The woman I lived with during my junior year abroad in Florence, Italy, was not what I had imaged a sweet yet feisty Italian mama would be like. Signora B was a devoted born-again Christian living in a deeply Catholic country, a vegetarian, and didn’t believe in thermometers or most simple modern medicine. She didn’t have a large family coming in and out of her home, and the family that I did hear about were rarely regarded kindly. Her voice was high-pitched, ridden with false excitement, her hair was untamed and curly with a balding spot at the crown of her head, and her lipstick was everywhere but her lips. Though, her house was stunning—it was right next to the famous Piazza Santa Croce, and it must have been built sometime in the 15th century. She loved to talk about how Giovanni da Verrazzano, the famous Italian explorer, once lived there. Architecturally, it was beautiful; stylistically it was Signora B. Signora B was an artist in her temperament, her life style, and in her design. If she thought she could do it herself, she did, and often times, like sealing the floor with something that turned my socks brown, I had wished she wasn’t a “do-it-yourself” type.
The kitchen and dining room, and the events that encompassed that particular area of the house, were an instrumental part of my time in Italy. Every night, all the students and travelers living in the house would gather for a beautifully dysfunctional Italian family dinner. The kitchen, which was off-limits to her curious guests, was lined with newspaper as a makeshift cover to protect her precious tile from the whirlwind that she lived inside. Sitting in the dinning room, you could hear the newspaper crunching and ripping under her feet as she cooked and moved about. The dining area was warm and welcoming, even the ants from the garden loved to spend time there, hanging out with us at the table and sharing our dinner—dinner really was a Signora B family event.
When I applied to my program for my year abroad, I wrote my entrance essay about food, naturally. I essentially ate my way through my year abroad and I have the photos and stretch marks to prove it. Sometimes I look back on it and cringe at how disgusting I allowed myself to get, but then I think about everything I was uncontrollably gorging down and all pains of guilt and embarrassment disappear. Weight comes and goes, but living and studying in Italy is once in a lifetime. Now, with that said, Signora B’s dinners were uniquely her. As mentioned before, Signora B was a vegetarian, and I strongly suspect that the meat dishes she prepared for us, her sinful animal-murderers, was her passive-aggressive way of punishing us for our wrongdoings. It was usually a flat, un-cutable, un-chewable, piece of beef soaked in olive oil and decorated with chunks of salt. Her vegetables, from what I can remember were good—she made a delicious lentil soup and leek dish. Her wine tasted stale, which might have been from the pieces of the cork swimming in it. It was also not uncommon to find the strands of hair that once inhabited the crown of her head, in our dinner. Signore B unconsciously made sure that we could taste her chaotic emotions and irrational behavior.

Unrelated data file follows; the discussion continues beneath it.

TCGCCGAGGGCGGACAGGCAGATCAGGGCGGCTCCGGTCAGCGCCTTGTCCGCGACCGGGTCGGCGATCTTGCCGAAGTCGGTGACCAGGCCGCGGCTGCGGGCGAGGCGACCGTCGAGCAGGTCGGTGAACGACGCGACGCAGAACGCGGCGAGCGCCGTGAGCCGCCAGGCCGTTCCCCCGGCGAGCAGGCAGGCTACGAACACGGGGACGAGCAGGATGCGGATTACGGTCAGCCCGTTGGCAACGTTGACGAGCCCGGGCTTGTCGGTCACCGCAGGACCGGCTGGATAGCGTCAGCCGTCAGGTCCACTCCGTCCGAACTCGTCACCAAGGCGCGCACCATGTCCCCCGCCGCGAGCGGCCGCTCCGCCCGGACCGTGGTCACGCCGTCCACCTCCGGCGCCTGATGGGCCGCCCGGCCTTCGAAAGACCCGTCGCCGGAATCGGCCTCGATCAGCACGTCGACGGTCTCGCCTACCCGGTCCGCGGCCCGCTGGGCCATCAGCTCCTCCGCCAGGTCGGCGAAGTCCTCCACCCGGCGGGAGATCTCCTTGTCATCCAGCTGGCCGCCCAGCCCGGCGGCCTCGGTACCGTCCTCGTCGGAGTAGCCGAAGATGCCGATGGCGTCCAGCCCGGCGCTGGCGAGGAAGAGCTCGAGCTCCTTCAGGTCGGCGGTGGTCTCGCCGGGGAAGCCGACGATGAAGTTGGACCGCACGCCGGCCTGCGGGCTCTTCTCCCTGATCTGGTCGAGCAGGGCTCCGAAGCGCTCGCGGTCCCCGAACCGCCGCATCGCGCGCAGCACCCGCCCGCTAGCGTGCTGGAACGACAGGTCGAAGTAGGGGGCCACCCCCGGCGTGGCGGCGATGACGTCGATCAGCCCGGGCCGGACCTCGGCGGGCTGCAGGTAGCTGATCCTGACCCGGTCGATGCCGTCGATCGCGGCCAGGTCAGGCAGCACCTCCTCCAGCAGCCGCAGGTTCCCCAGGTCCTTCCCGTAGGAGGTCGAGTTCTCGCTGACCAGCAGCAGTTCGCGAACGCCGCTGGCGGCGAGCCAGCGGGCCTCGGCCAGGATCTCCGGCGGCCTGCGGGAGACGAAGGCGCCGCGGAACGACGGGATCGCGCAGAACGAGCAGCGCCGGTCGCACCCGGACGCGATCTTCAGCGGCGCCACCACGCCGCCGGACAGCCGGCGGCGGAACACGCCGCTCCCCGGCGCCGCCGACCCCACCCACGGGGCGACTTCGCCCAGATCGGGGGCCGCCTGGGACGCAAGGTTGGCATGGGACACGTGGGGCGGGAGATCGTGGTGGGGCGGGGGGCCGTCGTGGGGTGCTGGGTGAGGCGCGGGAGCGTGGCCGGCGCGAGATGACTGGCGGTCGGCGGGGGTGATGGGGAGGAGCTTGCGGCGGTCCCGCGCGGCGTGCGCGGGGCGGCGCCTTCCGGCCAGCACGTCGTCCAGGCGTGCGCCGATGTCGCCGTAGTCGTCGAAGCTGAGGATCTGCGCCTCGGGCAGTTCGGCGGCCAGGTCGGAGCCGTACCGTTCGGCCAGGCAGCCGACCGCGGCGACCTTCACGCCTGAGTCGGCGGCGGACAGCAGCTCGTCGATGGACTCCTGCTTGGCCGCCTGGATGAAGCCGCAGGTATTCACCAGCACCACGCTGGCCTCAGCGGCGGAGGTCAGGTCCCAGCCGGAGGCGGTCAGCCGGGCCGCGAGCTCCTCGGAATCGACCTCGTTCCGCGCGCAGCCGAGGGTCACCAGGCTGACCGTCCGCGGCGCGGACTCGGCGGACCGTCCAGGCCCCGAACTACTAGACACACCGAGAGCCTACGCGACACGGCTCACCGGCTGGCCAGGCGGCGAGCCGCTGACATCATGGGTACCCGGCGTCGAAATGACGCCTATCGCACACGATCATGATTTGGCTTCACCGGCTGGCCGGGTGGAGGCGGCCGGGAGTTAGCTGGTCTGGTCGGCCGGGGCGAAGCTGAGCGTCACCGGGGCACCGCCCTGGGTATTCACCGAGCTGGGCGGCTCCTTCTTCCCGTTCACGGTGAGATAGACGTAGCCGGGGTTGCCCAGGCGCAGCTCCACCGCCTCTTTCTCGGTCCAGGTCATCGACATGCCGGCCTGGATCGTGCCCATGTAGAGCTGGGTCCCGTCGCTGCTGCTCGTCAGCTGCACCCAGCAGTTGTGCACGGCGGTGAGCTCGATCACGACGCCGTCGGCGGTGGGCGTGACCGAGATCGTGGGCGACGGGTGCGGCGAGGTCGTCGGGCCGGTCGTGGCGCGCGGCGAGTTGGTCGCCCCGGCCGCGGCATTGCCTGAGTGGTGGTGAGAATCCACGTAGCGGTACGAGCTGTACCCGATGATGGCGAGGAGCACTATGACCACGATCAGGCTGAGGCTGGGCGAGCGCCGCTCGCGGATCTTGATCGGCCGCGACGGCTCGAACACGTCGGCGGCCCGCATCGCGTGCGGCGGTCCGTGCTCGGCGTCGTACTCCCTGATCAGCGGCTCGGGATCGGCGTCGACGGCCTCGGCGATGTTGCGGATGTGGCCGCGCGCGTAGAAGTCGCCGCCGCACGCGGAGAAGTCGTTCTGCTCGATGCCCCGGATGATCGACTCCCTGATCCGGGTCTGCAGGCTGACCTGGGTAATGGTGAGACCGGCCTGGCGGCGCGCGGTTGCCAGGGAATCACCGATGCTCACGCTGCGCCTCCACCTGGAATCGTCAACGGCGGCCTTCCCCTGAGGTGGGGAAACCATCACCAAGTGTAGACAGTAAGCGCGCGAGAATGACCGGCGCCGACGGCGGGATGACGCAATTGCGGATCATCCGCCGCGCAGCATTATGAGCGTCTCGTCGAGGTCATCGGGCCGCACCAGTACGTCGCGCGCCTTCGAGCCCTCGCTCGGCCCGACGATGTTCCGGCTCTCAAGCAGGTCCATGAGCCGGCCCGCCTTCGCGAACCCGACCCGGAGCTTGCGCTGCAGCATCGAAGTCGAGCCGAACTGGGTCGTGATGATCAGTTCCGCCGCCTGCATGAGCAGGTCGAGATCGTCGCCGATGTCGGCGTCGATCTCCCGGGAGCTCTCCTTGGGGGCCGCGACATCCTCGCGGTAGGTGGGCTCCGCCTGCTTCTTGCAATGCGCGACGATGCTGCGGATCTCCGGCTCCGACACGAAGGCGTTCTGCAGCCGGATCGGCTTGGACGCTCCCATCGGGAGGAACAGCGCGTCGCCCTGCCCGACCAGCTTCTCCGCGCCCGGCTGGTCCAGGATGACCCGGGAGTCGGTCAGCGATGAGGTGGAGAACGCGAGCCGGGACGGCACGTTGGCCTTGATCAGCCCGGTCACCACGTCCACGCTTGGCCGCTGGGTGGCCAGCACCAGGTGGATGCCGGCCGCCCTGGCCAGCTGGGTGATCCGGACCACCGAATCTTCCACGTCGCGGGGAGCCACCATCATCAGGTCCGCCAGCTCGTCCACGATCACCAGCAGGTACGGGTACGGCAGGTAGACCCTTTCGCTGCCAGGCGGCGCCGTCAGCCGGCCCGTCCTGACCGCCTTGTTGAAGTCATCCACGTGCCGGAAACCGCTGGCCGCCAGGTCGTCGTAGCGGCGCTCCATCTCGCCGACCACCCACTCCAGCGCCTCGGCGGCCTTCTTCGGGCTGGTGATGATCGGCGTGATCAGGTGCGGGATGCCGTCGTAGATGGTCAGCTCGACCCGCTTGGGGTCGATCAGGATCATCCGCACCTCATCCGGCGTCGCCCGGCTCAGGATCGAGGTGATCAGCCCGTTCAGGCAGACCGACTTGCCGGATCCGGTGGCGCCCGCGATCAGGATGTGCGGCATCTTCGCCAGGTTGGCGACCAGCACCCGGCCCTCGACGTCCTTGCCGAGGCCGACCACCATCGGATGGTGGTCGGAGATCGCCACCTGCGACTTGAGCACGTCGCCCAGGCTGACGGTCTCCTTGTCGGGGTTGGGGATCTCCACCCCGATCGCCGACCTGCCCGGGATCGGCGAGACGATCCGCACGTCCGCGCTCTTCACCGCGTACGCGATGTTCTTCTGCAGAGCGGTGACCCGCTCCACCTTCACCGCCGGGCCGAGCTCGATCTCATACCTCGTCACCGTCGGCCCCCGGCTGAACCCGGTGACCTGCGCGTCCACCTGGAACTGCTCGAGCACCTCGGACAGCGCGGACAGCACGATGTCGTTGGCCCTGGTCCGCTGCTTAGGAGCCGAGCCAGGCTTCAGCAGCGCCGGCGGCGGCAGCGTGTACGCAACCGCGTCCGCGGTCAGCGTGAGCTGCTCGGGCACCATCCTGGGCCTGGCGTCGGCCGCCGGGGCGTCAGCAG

Ironically, considering the enormous meals she prepared, Signora B hated leftovers, so she didn’t throw any food away until it was absolutely necessary. For instance, the questionable tuna casserole, which for a week made various appearances at the dinner table dressed in different carefully crafted mayonnaise patterns. Signora B thought she could fool us into eating it if it looked “prettier”—personally, mayonnaise wouldn’t have been my tool of choice in food beautification. Our appetizers were bowls of pasta, and because she hated leftovers and maybe hated me at times, I was assigned with the task to make sure none was left—like I said earlier, I have the photos and stretch marks to prove it. This continued until, thankfully, an American student built like a football player and dressed in J-crew took that burden off my shoulders. I sincerely thank him to this day because otherwise I am not sure I would have been able to fit in my airplane seat home, not that I wanted to go home, but it was a looming inevitability.